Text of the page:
The court also notes that defendants argue in their motion that the amended complaint contains redundant counts for Eighth Amendment violations in Counts I and III. Plaintiff points out in his response that the reference to Eighth Amendment violations in Count III was a scrivener's error because it alleges a Fourteenth Amendment equal protection violation. At this early stage, the court will allow both claims to proceed against Dr. O'Brien.[1]

         Nearly two years after this order was entered, O'Brien and Wexford filed the pending motion for judgment on the pleadings arguing plaintiff failed to adequately allege an equal protection claim and therefore failed to state a claim upon which relief can be granted. The docket in this case shows that on August 30, 2018 plaintiff served a subpoena for records on DCC's office record supervisor seeking, inter alia, documents relating to dentures provided to other DCC inmates at no cost. In his motion [137] to compel compliance with this subpoena filed September 19, 2018, plaintiff stated: “The information and documents requested will tend to prove or disprove Plaintiff's claims that similarly situated inmates at the Dixon Correctional Center have been treated differently than Plaintiff with respect to his requests for dentures.” He further stated: “In summary, this is the information that will either prove or disprove Plaintiff's Fourteenth Amendment Equal Protection claim.” Both Wexford and IDOC resisted providing this information. Ultimately, on February 5, 2019, Magistrate Judge Johnston granted [166] plaintiff's motion to compel and ordered it to produce copies of the dental records of inmates currently at DCC. Meanwhile, on January 29, 2019, O'Brien and Wexford had filed the pending motion for judgment on the pleadings.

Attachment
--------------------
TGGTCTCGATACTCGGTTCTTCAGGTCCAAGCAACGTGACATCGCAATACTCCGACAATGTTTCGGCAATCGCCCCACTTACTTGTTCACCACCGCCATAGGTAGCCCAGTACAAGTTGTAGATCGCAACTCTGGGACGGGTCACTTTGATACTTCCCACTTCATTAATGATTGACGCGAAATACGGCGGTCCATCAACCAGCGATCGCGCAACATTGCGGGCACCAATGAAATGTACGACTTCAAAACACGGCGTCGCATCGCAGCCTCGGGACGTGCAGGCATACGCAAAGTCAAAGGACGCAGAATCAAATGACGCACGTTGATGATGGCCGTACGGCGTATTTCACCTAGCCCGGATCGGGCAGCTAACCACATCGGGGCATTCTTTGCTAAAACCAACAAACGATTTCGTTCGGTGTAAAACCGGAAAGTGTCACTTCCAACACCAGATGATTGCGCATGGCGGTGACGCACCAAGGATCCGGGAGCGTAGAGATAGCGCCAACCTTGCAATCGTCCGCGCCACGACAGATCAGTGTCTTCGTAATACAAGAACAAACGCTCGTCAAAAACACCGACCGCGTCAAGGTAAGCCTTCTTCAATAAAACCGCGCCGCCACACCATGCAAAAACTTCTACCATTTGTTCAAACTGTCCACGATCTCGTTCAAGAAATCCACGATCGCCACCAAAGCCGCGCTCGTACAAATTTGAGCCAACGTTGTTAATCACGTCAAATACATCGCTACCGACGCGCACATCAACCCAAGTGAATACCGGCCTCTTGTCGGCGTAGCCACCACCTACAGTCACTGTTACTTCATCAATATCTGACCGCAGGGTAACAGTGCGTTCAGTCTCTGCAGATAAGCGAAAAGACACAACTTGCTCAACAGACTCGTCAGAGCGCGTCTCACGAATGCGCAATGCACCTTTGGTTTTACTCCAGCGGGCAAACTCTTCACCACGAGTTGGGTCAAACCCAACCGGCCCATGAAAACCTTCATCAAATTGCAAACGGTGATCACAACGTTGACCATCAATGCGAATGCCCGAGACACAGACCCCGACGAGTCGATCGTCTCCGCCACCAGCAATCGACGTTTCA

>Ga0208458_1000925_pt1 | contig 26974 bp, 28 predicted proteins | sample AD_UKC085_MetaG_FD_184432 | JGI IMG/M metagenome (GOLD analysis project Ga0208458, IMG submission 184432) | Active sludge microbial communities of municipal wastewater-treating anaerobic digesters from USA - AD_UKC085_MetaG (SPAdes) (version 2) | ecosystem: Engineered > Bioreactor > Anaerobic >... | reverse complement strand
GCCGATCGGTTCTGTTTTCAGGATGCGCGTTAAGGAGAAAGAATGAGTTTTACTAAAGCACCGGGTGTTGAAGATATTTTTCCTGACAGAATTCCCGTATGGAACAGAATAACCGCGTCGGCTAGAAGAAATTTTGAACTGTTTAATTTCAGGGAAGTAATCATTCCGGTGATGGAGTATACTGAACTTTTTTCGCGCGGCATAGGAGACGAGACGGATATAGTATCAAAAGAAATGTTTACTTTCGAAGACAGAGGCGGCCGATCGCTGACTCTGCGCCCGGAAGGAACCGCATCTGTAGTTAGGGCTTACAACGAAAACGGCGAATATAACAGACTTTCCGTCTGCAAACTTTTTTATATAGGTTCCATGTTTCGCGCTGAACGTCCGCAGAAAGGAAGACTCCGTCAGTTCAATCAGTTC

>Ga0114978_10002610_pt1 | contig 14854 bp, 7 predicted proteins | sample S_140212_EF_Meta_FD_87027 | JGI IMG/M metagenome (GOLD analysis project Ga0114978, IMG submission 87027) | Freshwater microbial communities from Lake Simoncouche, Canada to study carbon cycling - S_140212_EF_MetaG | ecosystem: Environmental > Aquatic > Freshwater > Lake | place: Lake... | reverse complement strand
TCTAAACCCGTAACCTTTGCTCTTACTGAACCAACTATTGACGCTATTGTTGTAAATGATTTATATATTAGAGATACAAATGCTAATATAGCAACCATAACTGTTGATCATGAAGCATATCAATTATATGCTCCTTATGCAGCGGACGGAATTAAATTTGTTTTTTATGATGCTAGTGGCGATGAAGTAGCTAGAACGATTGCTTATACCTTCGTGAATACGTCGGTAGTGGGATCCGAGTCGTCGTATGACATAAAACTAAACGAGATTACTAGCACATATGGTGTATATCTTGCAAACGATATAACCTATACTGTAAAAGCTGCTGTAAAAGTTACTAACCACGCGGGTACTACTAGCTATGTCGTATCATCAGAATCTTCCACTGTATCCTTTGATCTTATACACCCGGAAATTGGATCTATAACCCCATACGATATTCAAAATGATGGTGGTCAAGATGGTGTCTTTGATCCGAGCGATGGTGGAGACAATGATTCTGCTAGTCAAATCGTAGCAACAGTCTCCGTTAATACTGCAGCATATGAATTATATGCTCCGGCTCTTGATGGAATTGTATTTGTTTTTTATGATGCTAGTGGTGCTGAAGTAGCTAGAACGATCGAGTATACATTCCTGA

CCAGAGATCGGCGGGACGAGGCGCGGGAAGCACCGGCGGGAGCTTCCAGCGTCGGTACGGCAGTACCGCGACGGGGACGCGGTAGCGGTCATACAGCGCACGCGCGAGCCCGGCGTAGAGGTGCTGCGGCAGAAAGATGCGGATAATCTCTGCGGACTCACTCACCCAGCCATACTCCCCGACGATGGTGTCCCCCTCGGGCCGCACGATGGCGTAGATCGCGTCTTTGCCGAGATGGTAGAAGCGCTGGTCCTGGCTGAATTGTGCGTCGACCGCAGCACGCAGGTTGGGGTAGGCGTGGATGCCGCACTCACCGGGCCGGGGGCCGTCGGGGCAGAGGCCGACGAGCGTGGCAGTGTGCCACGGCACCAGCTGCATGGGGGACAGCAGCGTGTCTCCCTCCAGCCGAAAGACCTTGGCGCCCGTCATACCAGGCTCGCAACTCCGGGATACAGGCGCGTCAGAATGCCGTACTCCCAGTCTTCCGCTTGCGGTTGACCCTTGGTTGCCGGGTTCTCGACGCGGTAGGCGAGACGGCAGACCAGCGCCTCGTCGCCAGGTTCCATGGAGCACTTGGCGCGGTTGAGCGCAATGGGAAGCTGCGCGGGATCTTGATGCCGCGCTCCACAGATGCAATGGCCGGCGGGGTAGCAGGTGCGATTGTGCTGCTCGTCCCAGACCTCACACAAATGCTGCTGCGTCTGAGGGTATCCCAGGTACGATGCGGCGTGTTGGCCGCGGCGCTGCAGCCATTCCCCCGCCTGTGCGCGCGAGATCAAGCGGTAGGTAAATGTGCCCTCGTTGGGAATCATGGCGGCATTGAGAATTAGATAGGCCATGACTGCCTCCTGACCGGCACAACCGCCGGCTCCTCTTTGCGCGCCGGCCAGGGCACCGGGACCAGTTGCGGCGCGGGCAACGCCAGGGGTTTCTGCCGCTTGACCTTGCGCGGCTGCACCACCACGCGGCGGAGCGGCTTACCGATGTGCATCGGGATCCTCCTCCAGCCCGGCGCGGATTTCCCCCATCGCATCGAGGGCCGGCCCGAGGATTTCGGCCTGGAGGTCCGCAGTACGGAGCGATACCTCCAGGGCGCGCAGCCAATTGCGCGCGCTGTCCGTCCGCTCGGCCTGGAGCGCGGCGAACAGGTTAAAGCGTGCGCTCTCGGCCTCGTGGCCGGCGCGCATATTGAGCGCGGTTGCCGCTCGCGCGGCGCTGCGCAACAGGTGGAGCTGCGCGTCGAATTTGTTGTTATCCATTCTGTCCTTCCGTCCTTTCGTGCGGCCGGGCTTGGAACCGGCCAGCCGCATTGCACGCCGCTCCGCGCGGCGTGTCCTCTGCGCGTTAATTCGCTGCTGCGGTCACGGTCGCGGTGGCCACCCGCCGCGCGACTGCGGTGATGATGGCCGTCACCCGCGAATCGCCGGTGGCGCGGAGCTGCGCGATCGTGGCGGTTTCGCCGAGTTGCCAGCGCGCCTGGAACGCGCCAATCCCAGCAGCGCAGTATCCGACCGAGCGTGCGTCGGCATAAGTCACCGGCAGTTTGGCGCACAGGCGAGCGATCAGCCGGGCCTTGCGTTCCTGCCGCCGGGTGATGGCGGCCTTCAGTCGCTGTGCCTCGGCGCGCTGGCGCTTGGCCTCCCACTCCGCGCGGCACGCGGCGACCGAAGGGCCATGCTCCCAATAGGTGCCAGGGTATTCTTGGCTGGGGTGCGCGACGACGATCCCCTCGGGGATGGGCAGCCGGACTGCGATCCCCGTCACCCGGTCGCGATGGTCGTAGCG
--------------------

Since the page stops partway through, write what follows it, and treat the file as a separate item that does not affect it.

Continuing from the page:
“A motion for judgment on the pleadings under Rule 12(c) of the Federal Rules of Civil Procedure is governed by the same standards as a motion to dismiss for failure to state a claim under Rule 12(b)(6).” Adams v. City of Indianapolis, 742 F.3d 720, 727-28 (7th Cir. 2014) (citation omitted). “In addition, a Rule 12(c) motion is appropriate only when ‘it is clear that the merits of the controversy can be fairly and fully decided in this summary manner.' Wright & Miller, Federal Practice and Procedure, § 1369 (3d ed.).” Birch|Rea Partners, Inc. v. Regent Bank, No. 18-CV-30, 2019 WL 2067358 * 1 (N.D. Ind. May 10, 2019).

         “To survive a motion to dismiss under Rule 12(b)(6), a complaint must state a claim to relief that is plausible on its face. A claim has facial plausibility when the plaintiff pleads factual content that allows the court to draw the reasonable inference that the defendant is liable for the misconduct alleged. Factual allegations are accepted as true at the pleading stage, but allegations in the form of legal conclusions are insufficient to survive a Rule 12(b)(6) motion.” Adams, 742 F.3d at 728. The appropriate inquiry is whether the complaint satisfies the notice-pleading standard. “[A] complaint must provide a ‘short and plain statement of the claim showing that the pleader is entitled to relief.' Fed.R.Civ.P. 8(a)(2). In other words, the plaintiff's complaint must be ...